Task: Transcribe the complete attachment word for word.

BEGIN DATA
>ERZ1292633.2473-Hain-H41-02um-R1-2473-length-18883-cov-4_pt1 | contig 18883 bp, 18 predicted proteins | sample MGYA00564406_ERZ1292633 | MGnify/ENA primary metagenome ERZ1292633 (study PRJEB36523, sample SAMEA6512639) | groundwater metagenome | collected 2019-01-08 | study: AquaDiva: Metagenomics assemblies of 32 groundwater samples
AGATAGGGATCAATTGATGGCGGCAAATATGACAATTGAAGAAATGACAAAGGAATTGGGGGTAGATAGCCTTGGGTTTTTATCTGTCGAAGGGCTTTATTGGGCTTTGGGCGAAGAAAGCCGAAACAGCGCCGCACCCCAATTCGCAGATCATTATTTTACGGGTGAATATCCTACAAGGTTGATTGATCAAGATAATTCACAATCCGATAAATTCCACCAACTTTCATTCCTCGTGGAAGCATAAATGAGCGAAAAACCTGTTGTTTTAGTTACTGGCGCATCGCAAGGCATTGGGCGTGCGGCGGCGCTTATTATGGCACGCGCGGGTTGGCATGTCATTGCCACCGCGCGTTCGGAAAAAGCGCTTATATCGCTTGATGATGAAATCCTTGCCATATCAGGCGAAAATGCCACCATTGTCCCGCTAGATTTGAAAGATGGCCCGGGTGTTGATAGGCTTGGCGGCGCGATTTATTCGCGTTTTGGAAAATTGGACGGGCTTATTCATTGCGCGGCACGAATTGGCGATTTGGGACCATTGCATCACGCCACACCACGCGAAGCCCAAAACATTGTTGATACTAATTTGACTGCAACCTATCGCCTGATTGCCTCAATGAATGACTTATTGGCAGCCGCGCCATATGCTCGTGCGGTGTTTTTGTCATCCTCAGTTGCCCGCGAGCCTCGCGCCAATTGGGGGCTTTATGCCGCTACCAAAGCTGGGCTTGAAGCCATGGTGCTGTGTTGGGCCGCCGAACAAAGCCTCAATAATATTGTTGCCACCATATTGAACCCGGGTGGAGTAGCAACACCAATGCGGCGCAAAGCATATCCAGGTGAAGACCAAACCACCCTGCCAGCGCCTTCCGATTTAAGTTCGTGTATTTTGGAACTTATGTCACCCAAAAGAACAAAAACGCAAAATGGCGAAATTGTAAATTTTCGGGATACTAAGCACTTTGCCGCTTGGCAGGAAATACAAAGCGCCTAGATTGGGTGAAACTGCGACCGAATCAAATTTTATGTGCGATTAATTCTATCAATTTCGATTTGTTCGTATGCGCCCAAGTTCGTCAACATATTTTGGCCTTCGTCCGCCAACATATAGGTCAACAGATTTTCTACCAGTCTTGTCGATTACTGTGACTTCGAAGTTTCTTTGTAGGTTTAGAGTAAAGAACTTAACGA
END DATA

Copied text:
>ERZ1292633.2473-Hain-H41-02um-R1-2473-length-18883-cov-4_pt1 | contig 18883 bp, 18 predicted proteins | sample MGYA00564406_ERZ1292633 | MGnify/ENA primary metagenome ERZ1292633 (study PRJEB36523, sample SAMEA6512639) | groundwater metagenome | collected 2019-01-08 | study: AquaDiva: Metagenomics assemblies of 32 groundwater samples
AGATAGGGATCAATTGATGGCGGCAAATATGACAATTGAAGAAATGACAAAGGAATTGGGGGTAGATAGCCTTGGGTTTTTATCTGTCGAAGGGCTTTATTGGGCTTTGGGCGAAGAAAGCCGAAACAGCGCCGCACCCCAATTCGCAGATCATTATTTTACGGGTGAATATCCTACAAGGTTGATTGATCAAGATAATTCACAATCCGATAAATTCCACCAACTTTCATTCCTCGTGGAAGCATAAATGAGCGAAAAACCTGTTGTTTTAGTTACTGGCGCATCGCAAGGCATTGGGCGTGCGGCGGCGCTTATTATGGCACGCGCGGGTTGGCATGTCATTGCCACCGCGCGTTCGGAAAAAGCGCTTATATCGCTTGATGATGAAATCCTTGCCATATCAGGCGAAAATGCCACCATTGTCCCGCTAGATTTGAAAGATGGCCCGGGTGTTGATAGGCTTGGCGGCGCGATTTATTCGCGTTTTGGAAAATTGGACGGGCTTATTCATTGCGCGGCACGAATTGGCGATTTGGGACCATTGCATCACGCCACACCACGCGAAGCCCAAAACATTGTTGATACTAATTTGACTGCAACCTATCGCCTGATTGCCTCAATGAATGACTTATTGGCAGCCGCGCCATATGCTCGTGCGGTGTTTTTGTCATCCTCAGTTGCCCGCGAGCCTCGCGCCAATTGGGGGCTTTATGCCGCTACCAAAGCTGGGCTTGAAGCCATGGTGCTGTGTTGGGCCGCCGAACAAAGCCTCAATAATATTGTTGCCACCATATTGAACCCGGGTGGAGTAGCAACACCAATGCGGCGCAAAGCATATCCAGGTGAAGACCAAACCACCCTGCCAGCGCCTTCCGATTTAAGTTCGTGTATTTTGGAACTTATGTCACCCAAAAGAACAAAAACGCAAAATGGCGAAATTGTAAATTTTCGGGATACTAAGCACTTTGCCGCTTGGCAGGAAATACAAAGCGCCTAGATTGGGTGAAACTGCGACCGAATCAAATTTTATGTGCGATTAATTCTATCAATTTCGATTTGTTCGTATGCGCCCAAGTTCGTCAACATATTTTGGCCTTCGTCCGCCAACATATAGGTCAACAGATTTTCTACCAGTCTTGTCGATTACTGTGACTTCGAAGTTTCTTTGTAGGTTTAGAGTAAAGAACTTAACGA